Evaluating the Performance of Electrowetting Optics Under Vibrational Loading

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The US Navy seeks a partner for licensing and collaboration on a method of evaluating optical elements including distinguishing image elements, blur, line of sight jitter, and/or pointing stability.

Vibration can negatively impact the performance of optical systems used in imaging, laser pointing, and laser designation. Typically, a lens or system of lenses is used with a camera system. During exposure, where light is being collected by a camera mounted on a platform, if either the platform or an object being imaged moves, the resulting image may be blurred as a function of exposure, time, and relative motion between platform and target. If every element in the imaging system moves together, a resulting image will be clear. However, if there is relative motion of a lens, a camera element, or an imaging system's target the result will be blurring.

Liquid lenses provide better capabilities over solid lenses because they can change focus or tilt using voltage without conventional mechanical elements. However, they can suffer from undesirable effects due to vibration. One approach to reducing the effects of vibration on liquid lenses is to reduce the size of the lens. However, light collection and imaging capabilities are reduced as the size is reduced, thus limiting the ability to use the lenses.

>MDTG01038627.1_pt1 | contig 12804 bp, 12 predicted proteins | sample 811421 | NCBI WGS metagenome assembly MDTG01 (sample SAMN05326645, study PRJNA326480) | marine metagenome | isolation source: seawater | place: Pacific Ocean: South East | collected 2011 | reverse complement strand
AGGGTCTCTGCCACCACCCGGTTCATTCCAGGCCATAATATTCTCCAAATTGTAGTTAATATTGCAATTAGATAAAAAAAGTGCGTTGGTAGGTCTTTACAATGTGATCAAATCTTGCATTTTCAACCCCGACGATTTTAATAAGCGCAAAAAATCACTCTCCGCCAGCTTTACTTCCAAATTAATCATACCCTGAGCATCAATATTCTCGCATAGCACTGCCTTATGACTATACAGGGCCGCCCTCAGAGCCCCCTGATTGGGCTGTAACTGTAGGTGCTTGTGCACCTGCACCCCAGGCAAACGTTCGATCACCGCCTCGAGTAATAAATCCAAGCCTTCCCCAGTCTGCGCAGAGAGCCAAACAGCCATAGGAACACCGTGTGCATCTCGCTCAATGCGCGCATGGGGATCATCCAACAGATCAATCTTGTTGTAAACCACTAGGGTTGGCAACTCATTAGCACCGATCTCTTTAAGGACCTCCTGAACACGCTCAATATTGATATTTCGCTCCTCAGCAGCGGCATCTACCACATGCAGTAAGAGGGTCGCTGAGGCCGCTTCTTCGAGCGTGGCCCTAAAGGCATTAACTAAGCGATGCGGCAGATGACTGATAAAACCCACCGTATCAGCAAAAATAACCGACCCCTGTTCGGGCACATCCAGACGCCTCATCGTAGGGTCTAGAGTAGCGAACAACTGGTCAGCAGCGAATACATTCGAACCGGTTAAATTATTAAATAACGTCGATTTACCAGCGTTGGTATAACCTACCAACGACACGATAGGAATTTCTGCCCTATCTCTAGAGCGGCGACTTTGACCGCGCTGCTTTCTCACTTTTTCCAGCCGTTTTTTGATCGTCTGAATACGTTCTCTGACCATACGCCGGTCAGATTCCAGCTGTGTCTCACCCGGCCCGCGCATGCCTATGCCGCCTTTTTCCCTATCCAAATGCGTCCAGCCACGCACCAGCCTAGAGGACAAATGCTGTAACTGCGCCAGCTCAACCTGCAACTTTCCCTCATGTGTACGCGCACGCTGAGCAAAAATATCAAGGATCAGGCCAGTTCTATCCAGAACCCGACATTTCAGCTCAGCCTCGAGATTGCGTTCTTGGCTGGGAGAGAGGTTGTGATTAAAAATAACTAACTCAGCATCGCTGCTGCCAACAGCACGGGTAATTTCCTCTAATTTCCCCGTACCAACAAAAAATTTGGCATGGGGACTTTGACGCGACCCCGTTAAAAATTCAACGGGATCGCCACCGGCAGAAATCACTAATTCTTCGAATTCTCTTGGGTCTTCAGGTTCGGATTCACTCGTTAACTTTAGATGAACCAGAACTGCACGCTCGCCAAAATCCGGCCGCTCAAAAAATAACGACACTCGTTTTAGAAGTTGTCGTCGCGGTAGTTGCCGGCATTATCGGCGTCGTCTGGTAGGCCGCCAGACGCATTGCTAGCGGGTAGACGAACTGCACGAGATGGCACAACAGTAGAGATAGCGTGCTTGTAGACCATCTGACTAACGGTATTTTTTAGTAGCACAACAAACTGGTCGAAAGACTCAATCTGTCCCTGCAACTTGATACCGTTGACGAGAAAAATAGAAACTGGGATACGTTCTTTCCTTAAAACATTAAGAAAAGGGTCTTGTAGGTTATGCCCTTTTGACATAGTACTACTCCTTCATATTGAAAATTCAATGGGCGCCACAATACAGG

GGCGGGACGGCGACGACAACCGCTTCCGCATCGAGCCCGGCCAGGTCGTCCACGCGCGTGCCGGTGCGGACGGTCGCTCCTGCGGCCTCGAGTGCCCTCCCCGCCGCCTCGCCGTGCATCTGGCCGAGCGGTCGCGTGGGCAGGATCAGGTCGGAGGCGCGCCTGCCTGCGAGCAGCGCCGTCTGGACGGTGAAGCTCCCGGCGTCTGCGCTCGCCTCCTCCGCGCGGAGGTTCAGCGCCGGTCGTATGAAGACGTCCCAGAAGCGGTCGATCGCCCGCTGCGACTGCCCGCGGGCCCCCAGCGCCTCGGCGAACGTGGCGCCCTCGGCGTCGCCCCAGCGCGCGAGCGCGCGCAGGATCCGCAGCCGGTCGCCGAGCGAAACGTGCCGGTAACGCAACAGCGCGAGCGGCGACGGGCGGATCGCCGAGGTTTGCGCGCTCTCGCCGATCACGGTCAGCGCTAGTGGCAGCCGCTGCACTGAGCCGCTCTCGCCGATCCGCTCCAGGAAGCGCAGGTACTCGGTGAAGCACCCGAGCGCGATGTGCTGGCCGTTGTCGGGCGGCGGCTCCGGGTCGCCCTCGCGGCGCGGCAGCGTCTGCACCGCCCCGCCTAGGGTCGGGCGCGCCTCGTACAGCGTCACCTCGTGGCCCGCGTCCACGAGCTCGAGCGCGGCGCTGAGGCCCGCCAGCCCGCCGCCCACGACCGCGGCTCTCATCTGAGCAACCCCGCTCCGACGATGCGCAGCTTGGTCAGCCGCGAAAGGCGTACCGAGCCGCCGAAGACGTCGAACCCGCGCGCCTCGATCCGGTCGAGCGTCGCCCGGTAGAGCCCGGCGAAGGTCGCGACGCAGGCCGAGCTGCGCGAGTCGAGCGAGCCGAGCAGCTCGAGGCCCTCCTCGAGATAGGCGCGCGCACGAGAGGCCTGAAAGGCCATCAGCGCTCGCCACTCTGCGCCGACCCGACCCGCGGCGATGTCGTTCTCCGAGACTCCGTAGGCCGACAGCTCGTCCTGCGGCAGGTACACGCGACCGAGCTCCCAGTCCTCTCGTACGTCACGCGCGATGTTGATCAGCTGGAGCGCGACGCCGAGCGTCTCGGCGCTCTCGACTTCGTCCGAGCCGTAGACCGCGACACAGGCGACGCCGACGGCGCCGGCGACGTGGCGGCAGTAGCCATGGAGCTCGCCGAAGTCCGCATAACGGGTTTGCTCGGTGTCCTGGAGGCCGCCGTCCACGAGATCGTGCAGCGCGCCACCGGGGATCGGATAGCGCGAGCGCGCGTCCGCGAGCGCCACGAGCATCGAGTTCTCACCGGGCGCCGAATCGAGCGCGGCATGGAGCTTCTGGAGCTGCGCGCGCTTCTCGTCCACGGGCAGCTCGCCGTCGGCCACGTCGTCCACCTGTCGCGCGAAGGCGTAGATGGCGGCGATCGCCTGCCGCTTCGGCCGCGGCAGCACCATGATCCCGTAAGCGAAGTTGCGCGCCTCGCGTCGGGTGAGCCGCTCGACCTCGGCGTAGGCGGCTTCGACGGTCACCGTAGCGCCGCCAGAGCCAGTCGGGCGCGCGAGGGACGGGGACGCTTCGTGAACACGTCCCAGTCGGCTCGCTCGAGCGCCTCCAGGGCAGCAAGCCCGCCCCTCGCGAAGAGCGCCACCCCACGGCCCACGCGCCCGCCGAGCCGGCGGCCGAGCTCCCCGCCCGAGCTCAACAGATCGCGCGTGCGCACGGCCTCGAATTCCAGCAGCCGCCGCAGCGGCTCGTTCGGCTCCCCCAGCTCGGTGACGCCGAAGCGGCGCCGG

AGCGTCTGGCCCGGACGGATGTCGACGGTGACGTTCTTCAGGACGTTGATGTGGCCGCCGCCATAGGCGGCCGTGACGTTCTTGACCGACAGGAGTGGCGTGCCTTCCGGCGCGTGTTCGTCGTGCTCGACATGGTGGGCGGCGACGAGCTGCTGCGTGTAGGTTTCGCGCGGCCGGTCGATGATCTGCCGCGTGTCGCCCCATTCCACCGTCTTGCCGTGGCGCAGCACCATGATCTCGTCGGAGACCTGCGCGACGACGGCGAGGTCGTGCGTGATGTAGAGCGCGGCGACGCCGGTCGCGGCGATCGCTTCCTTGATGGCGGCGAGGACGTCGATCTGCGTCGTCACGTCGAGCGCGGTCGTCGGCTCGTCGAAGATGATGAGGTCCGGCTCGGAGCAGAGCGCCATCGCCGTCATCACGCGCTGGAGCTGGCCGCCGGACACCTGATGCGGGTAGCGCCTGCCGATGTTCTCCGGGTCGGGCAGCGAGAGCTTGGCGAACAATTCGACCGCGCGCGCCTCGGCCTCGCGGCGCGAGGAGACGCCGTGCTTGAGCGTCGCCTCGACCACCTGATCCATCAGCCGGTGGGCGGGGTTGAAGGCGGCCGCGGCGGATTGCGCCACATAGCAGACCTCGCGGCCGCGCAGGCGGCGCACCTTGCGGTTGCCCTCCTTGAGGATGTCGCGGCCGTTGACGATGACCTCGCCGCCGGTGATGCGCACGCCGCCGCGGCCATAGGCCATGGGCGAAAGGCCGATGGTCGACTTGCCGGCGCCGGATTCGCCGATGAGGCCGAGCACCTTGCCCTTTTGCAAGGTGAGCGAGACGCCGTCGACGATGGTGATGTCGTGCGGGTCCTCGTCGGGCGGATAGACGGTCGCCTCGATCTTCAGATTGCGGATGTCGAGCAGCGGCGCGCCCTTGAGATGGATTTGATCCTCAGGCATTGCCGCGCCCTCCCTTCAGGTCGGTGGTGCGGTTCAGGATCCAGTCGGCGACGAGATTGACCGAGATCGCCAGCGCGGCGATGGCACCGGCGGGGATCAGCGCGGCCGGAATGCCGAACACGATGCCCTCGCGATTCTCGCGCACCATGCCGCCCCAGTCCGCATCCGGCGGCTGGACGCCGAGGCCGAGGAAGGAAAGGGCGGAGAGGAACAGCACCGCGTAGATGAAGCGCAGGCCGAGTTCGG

NSWC Crane has designed a test method for evaluating optical elements for resolution to distinguish image elements, blur, line of sight jitter, and/or pointing stability. The test system includes a vibration loading system, an acceleration sensor, and a mount for the system under test. An illumination target emits light that passes through the optical element's lens and is captured by the imaging system. A light control system controls the illumination target system based on activation command and a test control system. The data is synchronized with acceleration sensor data and analyzed real-time or post-processing.
Utility Patent
United States
Mar 21, 2017
Purdue Office of Technology Commercialization
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